Gideon's Blog

In direct contravention of my wife's explicit instructions, herewith I inaugurate my first blog. Long may it prosper.

For some reason, I think I have something to say to you. You think you have something to say to me? Email me at: gideonsblogger -at- yahoo -dot- com

Site Meter This page is powered by Blogger. Isn't yours?
Monday, August 04, 2003
 
You know, I'd have thought Disney stock would be down more today on this news: Fritz Hollings announces retirement.

This is, of course, very good news, as Hollings is a particularly odious fossil: a protectionist, an over-regulator, and a lackey for big businesses like Disney against upstart entrepreneurs. Unfortunately, any South Carolina Republican is likely to be just as bad on issues like textile tariffs. But there's at least a chance for something better now.

Add this to the list of real GOP Senate pickup prospects for '04, along with:

* Washington: I wish Jennifer Dunn were running, but in her absence we've got to pull for Nethercutt. Murray is just awful: dumb, lazy and wrong about everything. Time to hang up her tennis shoes.

* Nevada: I don't know too much about Jim Gibbons, but I can't think of anything nice to say about Harry Reid, and he's quite vulnerable based on the closeness of previous races.

* Georgia: whichever Republican wins the primary has got to be favored to take Zell Miller's old seat.

* North-Carolina: I still think John Edwards has zero chance of being the nominee . . . but he'd look great next to John Kerry as the Veep candidate. And he's going to have to choose fairly soon between defending his vulnerable Senate seat and running for national office. I bet he gets the nod, and ditches the seat. If so, Erskine Bowles has a good chance second time around, but this is a mostly Republican state, so the GOP has to be given the edge.

I'd love to throw Barbara Boxer's California seat into the mix, but that's wishful thinking; she stinks, but they love her. It's possible Diane Feinstein will run for Governor of California (I certainly think she should), but the odds are against it, and even if she does, her seat will be tough for the GOP to take. California is just a very, very Democratic state. I think North Dakota, South Dakota, Wisconsin and Arkansas are all uphill climbs for GOP challengers, though not impossible to scale, and I think Bob Graham will defend his seat in Florida once it becomes clear he's not going anywhere with his Presidential bid. So the five above - SC, GA, NC, NV, WA - are the best shots at GOP pick-ups.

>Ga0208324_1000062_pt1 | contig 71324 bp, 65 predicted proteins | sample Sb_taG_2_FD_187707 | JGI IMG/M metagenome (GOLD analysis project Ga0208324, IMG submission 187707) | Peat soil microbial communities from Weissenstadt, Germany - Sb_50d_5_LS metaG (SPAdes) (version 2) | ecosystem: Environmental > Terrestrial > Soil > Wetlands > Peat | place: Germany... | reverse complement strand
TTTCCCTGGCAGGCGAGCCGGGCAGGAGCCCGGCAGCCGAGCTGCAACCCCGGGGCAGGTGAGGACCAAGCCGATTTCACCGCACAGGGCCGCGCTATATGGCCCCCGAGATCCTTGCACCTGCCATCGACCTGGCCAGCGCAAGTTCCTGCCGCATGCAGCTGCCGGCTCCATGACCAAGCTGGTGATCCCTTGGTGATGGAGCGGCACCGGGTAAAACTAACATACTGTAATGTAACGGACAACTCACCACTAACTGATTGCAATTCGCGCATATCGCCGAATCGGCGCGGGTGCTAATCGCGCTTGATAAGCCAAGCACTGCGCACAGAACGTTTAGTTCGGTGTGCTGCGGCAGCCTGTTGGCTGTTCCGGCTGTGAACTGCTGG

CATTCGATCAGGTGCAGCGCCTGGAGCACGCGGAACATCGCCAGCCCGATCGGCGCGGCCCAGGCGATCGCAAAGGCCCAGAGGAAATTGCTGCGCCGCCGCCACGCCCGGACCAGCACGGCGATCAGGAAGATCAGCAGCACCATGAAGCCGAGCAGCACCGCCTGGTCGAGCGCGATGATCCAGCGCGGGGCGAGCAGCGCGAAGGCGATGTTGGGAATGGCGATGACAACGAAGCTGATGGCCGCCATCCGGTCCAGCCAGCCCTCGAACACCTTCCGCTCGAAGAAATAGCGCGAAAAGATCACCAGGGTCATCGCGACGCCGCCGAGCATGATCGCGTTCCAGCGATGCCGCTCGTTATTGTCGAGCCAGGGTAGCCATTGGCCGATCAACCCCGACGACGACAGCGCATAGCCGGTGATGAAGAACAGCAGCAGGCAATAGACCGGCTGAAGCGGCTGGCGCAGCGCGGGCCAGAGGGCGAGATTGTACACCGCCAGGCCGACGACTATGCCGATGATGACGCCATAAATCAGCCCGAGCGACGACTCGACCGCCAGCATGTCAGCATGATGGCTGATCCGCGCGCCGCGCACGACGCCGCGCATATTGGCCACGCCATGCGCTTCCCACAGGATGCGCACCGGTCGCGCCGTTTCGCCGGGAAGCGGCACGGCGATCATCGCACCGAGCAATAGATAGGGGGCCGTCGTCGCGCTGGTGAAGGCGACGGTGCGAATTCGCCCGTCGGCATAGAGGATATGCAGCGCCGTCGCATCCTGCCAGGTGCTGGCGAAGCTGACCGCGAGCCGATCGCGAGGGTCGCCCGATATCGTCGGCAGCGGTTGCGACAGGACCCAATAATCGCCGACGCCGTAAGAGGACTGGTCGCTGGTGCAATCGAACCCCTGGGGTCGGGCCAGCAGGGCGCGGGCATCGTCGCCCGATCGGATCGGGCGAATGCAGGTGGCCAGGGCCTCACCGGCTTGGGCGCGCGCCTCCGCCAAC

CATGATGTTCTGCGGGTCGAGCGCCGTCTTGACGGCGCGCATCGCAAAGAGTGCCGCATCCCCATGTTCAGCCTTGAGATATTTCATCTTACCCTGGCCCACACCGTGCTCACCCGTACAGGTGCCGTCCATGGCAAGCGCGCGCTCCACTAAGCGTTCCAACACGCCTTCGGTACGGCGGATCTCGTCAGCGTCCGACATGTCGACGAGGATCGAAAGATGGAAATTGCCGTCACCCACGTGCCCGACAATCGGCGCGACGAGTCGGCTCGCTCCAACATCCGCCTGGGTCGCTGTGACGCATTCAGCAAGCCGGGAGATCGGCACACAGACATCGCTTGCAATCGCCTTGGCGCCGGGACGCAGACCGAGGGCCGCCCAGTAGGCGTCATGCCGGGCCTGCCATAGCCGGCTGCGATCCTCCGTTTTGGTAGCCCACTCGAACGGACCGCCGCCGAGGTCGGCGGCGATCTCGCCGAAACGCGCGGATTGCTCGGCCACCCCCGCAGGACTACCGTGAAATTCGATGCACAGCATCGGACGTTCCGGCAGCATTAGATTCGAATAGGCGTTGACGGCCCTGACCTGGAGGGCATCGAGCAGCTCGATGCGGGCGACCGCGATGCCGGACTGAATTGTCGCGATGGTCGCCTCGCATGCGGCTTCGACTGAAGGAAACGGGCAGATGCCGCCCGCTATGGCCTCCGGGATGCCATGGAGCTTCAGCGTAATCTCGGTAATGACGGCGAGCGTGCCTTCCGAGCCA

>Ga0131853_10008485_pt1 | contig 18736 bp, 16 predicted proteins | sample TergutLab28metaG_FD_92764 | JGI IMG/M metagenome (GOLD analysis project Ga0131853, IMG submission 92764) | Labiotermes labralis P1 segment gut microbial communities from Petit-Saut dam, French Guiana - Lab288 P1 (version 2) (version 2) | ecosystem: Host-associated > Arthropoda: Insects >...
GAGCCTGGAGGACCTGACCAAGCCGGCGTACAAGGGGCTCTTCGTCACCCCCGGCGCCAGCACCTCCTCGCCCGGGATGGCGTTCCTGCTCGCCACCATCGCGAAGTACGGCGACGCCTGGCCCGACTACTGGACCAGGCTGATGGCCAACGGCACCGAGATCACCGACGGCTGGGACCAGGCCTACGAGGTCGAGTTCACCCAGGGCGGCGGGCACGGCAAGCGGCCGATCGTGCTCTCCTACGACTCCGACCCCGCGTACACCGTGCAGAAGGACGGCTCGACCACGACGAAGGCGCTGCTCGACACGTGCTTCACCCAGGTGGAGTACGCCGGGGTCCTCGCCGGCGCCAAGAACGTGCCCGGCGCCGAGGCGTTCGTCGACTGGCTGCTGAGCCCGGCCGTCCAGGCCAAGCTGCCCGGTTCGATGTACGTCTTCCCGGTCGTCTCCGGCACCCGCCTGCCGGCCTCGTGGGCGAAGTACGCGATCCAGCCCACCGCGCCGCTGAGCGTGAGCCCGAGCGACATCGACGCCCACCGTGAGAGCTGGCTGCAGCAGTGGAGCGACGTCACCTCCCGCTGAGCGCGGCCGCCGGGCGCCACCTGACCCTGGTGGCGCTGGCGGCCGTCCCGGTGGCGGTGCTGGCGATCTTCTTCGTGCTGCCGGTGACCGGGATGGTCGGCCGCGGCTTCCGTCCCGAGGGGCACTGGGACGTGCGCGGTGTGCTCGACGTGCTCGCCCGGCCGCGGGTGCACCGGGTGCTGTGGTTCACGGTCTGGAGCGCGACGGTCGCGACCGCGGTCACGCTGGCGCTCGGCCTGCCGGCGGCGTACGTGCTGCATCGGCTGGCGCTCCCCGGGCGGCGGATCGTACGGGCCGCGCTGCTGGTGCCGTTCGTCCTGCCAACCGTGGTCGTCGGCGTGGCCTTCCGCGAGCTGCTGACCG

The Dems, meanwhile, have only two really likely prospects: Alaska and Illinois. They're likely to win both. Ben Campbell of Colorado is not going to retire, I don't think, and neither is John McCain, and I don't see Arlen Specter losing his primary battle. Pennsylvania is not New Hampshire, and Specter is not Bob Smith. Karl Rove is going to take no chances, and allowing Toomey to win the primary would be taking an enormous chance. So I really think that's it for likely Democrat pick-ups. If they hold the GOP to a draw in the '04 Senate battles, that'll be a huge victory for the Dems. They should expect to lose at least one seat; if they lose more than that, it's a victory for the GOP.

The weird thing is looking out to 2006. There are just not many vulnerable seats for either party, at least not that are visible from this far out. Yeah, the various Democrat millionaires of the class of 2000 - Mark Dayton, Maria Cantwell, John Corzine, Hillary Clinton - will be up for reelection. But I suspect they'll all be strongly favored for reelection comes the time. (Well, maybe not Mark Dayton.) Best GOP chance in '06 will probably be turncoat Jim Jeffords. All the more reason for them to go all-out in '04.